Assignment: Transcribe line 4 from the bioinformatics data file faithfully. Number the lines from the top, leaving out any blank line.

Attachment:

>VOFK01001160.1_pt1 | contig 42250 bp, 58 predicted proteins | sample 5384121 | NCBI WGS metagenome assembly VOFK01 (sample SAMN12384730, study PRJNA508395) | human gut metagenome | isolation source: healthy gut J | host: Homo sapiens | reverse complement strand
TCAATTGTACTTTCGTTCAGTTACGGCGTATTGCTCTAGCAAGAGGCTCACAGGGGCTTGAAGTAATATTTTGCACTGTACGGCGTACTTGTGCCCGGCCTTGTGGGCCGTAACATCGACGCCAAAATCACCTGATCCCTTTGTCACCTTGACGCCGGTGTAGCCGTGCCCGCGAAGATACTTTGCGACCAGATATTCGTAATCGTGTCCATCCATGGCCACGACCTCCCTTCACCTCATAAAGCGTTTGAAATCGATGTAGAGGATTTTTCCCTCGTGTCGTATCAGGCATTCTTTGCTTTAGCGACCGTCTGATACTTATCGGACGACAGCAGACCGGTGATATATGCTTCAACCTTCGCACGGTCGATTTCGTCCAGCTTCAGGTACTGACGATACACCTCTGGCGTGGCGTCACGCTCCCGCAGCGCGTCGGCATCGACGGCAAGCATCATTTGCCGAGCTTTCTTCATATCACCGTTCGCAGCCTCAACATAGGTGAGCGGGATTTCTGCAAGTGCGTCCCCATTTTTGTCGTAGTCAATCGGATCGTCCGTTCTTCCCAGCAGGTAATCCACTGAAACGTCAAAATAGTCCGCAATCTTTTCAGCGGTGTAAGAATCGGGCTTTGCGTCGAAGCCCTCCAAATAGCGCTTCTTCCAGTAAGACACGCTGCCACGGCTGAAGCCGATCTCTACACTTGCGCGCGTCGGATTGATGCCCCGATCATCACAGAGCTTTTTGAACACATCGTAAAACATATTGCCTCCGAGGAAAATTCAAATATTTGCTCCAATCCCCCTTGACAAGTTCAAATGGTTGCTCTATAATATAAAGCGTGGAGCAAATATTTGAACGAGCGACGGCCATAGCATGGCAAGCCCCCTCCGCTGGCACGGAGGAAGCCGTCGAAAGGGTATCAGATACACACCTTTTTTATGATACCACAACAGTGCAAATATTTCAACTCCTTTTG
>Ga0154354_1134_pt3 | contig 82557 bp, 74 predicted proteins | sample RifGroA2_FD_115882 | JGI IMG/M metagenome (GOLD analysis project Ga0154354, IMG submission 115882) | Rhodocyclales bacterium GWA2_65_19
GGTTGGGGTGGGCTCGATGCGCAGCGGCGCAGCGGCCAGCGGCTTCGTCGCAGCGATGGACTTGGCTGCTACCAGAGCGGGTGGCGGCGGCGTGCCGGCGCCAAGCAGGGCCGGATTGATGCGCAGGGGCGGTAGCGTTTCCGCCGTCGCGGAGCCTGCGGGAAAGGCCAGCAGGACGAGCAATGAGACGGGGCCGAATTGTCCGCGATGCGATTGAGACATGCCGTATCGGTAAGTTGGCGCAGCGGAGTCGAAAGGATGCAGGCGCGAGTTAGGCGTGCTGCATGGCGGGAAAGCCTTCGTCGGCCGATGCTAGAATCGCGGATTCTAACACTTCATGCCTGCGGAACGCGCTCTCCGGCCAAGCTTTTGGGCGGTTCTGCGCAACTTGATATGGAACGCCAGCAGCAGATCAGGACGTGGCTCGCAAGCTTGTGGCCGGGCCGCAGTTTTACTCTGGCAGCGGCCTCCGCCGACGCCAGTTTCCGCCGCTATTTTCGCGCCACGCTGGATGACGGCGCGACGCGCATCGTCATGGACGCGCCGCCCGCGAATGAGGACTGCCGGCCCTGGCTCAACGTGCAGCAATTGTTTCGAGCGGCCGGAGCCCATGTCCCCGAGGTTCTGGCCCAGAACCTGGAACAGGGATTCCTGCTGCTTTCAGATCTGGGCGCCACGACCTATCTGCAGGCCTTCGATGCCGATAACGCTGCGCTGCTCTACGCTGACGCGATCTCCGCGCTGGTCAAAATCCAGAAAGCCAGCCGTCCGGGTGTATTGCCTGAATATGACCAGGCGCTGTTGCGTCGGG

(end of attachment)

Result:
GGTTGGGGTGGGCTCGATGCGCAGCGGCGCAGCGGCCAGCGGCTTCGTCGCAGCGATGGACTTGGCTGCTACCAGAGCGGGTGGCGGCGGCGTGCCGGCGCCAAGCAGGGCCGGATTGATGCGCAGGGGCGGTAGCGTTTCCGCCGTCGCGGAGCCTGCGGGAAAGGCCAGCAGGACGAGCAATGAGACGGGGCCGAATTGTCCGCGATGCGATTGAGACATGCCGTATCGGTAAGTTGGCGCAGCGGAGTCGAAAGGATGCAGGCGCGAGTTAGGCGTGCTGCATGGCGGGAAAGCCTTCGTCGGCCGATGCTAGAATCGCGGATTCTAACACTTCATGCCTGCGGAACGCGCTCTCCGGCCAAGCTTTTGGGCGGTTCTGCGCAACTTGATATGGAACGCCAGCAGCAGATCAGGACGTGGCTCGCAAGCTTGTGGCCGGGCCGCAGTTTTACTCTGGCAGCGGCCTCCGCCGACGCCAGTTTCCGCCGCTATTTTCGCGCCACGCTGGATGACGGCGCGACGCGCATCGTCATGGACGCGCCGCCCGCGAATGAGGACTGCCGGCCCTGGCTCAACGTGCAGCAATTGTTTCGAGCGGCCGGAGCCCATGTCCCCGAGGTTCTGGCCCAGAACCTGGAACAGGGATTCCTGCTGCTTTCAGATCTGGGCGCCACGACCTATCTGCAGGCCTTCGATGCCGATAACGCTGCGCTGCTCTACGCTGACGCGATCTCCGCGCTGGTCAAAATCCAGAAAGCCAGCCGTCCGGGTGTATTGCCTGAATATGACCAGGCGCTGTTGCGTCGGG